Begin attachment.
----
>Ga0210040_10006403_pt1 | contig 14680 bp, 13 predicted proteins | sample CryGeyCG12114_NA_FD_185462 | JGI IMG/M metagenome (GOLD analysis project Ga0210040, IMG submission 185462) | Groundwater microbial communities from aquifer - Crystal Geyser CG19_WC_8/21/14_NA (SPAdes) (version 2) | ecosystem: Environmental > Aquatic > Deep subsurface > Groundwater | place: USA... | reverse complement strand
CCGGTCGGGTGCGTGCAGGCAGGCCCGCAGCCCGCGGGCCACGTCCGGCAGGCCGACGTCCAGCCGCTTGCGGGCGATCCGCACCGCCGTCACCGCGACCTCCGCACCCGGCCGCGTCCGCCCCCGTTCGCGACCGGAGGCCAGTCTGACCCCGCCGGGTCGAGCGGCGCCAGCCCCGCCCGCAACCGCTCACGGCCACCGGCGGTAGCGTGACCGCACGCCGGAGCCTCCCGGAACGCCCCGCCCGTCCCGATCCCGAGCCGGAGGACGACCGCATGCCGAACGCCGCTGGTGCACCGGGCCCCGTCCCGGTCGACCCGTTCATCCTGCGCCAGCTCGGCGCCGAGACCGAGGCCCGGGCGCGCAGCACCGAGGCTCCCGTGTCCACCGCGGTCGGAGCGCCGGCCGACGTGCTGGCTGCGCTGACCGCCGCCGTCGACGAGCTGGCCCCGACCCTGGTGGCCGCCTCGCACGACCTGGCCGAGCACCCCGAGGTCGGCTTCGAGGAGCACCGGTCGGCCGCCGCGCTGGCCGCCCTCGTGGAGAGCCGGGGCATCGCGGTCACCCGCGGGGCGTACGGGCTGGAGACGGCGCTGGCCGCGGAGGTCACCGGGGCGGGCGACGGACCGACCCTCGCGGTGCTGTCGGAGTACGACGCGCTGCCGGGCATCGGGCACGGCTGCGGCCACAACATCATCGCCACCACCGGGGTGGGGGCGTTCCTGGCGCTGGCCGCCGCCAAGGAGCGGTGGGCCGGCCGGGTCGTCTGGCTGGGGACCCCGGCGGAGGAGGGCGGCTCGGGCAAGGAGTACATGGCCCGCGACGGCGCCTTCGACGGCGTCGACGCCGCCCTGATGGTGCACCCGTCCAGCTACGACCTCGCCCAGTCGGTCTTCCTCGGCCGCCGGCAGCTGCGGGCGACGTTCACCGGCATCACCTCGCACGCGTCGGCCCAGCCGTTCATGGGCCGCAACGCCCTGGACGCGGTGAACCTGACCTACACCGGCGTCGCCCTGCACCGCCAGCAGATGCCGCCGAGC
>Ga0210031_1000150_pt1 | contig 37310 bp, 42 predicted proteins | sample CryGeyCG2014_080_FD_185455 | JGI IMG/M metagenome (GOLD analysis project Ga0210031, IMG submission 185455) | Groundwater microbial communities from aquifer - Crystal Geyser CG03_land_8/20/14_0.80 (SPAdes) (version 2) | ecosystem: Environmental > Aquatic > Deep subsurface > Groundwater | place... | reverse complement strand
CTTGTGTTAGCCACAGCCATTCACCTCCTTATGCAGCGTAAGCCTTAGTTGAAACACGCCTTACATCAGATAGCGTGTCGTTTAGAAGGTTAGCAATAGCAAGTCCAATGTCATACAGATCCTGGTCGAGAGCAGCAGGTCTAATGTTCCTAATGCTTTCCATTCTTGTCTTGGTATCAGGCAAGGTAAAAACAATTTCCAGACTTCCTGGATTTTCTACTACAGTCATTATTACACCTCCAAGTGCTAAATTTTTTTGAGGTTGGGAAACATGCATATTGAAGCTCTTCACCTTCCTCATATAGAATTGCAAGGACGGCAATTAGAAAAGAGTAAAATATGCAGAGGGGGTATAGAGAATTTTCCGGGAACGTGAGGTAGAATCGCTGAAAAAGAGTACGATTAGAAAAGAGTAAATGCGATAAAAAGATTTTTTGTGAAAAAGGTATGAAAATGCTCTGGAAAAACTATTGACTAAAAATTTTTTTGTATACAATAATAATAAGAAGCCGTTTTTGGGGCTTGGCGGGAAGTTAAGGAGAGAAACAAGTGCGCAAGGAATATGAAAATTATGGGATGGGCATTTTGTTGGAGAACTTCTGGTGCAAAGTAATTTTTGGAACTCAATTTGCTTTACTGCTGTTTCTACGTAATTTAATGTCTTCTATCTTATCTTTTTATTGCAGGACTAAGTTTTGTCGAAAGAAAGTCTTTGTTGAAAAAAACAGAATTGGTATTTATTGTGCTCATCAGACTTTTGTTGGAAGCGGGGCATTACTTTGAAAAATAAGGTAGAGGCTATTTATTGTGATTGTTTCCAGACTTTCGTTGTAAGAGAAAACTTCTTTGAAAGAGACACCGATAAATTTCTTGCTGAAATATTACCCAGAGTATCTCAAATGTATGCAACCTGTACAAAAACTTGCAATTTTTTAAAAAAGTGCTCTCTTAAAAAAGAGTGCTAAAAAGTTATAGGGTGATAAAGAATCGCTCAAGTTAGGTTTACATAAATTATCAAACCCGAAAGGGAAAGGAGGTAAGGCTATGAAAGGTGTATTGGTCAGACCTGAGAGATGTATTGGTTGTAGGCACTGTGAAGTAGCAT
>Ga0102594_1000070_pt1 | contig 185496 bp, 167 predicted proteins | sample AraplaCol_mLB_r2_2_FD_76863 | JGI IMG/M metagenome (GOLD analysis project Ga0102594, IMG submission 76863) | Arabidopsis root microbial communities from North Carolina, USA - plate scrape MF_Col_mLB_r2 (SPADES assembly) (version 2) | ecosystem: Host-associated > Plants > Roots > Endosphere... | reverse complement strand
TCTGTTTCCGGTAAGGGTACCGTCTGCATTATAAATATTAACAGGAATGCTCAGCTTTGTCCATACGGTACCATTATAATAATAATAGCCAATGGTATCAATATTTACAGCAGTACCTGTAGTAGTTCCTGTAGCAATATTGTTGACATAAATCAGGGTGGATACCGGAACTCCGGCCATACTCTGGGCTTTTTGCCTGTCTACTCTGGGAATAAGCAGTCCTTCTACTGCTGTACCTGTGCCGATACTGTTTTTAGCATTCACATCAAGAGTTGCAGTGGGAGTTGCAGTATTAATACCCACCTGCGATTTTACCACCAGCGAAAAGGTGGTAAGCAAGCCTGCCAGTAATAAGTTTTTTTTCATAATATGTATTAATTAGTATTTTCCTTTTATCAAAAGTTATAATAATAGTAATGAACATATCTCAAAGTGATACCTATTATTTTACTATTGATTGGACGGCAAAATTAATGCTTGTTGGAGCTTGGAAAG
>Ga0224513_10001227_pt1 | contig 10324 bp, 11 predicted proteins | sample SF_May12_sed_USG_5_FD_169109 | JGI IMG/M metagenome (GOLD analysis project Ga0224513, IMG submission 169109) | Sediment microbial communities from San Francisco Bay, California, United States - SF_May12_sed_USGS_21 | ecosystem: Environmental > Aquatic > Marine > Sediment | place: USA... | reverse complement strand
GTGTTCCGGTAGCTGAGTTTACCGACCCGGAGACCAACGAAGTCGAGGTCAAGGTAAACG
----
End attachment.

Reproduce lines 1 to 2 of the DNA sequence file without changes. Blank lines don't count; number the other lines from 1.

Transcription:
>Ga0210040_10006403_pt1 | contig 14680 bp, 13 predicted proteins | sample CryGeyCG12114_NA_FD_185462 | JGI IMG/M metagenome (GOLD analysis project Ga0210040, IMG submission 185462) | Groundwater microbial communities from aquifer - Crystal Geyser CG19_WC_8/21/14_NA (SPAdes) (version 2) | ecosystem: Environmental > Aquatic > Deep subsurface > Groundwater | place: USA... | reverse complement strand
CCGGTCGGGTGCGTGCAGGCAGGCCCGCAGCCCGCGGGCCACGTCCGGCAGGCCGACGTCCAGCCGCTTGCGGGCGATCCGCACCGCCGTCACCGCGACCTCCGCACCCGGCCGCGTCCGCCCCCGTTCGCGACCGGAGGCCAGTCTGACCCCGCCGGGTCGAGCGGCGCCAGCCCCGCCCGCAACCGCTCACGGCCACCGGCGGTAGCGTGACCGCACGCCGGAGCCTCCCGGAACGCCCCGCCCGTCCCGATCCCGAGCCGGAGGACGACCGCATGCCGAACGCCGCTGGTGCACCGGGCCCCGTCCCGGTCGACCCGTTCATCCTGCGCCAGCTCGGCGCCGAGACCGAGGCCCGGGCGCGCAGCACCGAGGCTCCCGTGTCCACCGCGGTCGGAGCGCCGGCCGACGTGCTGGCTGCGCTGACCGCCGCCGTCGACGAGCTGGCCCCGACCCTGGTGGCCGCCTCGCACGACCTGGCCGAGCACCCCGAGGTCGGCTTCGAGGAGCACCGGTCGGCCGCCGCGCTGGCCGCCCTCGTGGAGAGCCGGGGCATCGCGGTCACCCGCGGGGCGTACGGGCTGGAGACGGCGCTGGCCGCGGAGGTCACCGGGGCGGGCGACGGACCGACCCTCGCGGTGCTGTCGGAGTACGACGCGCTGCCGGGCATCGGGCACGGCTGCGGCCACAACATCATCGCCACCACCGGGGTGGGGGCGTTCCTGGCGCTGGCCGCCGCCAAGGAGCGGTGGGCCGGCCGGGTCGTCTGGCTGGGGACCCCGGCGGAGGAGGGCGGCTCGGGCAAGGAGTACATGGCCCGCGACGGCGCCTTCGACGGCGTCGACGCCGCCCTGATGGTGCACCCGTCCAGCTACGACCTCGCCCAGTCGGTCTTCCTCGGCCGCCGGCAGCTGCGGGCGACGTTCACCGGCATCACCTCGCACGCGTCGGCCCAGCCGTTCATGGGCCGCAACGCCCTGGACGCGGTGAACCTGACCTACACCGGCGTCGCCCTGCACCGCCAGCAGATGCCGCCGAGC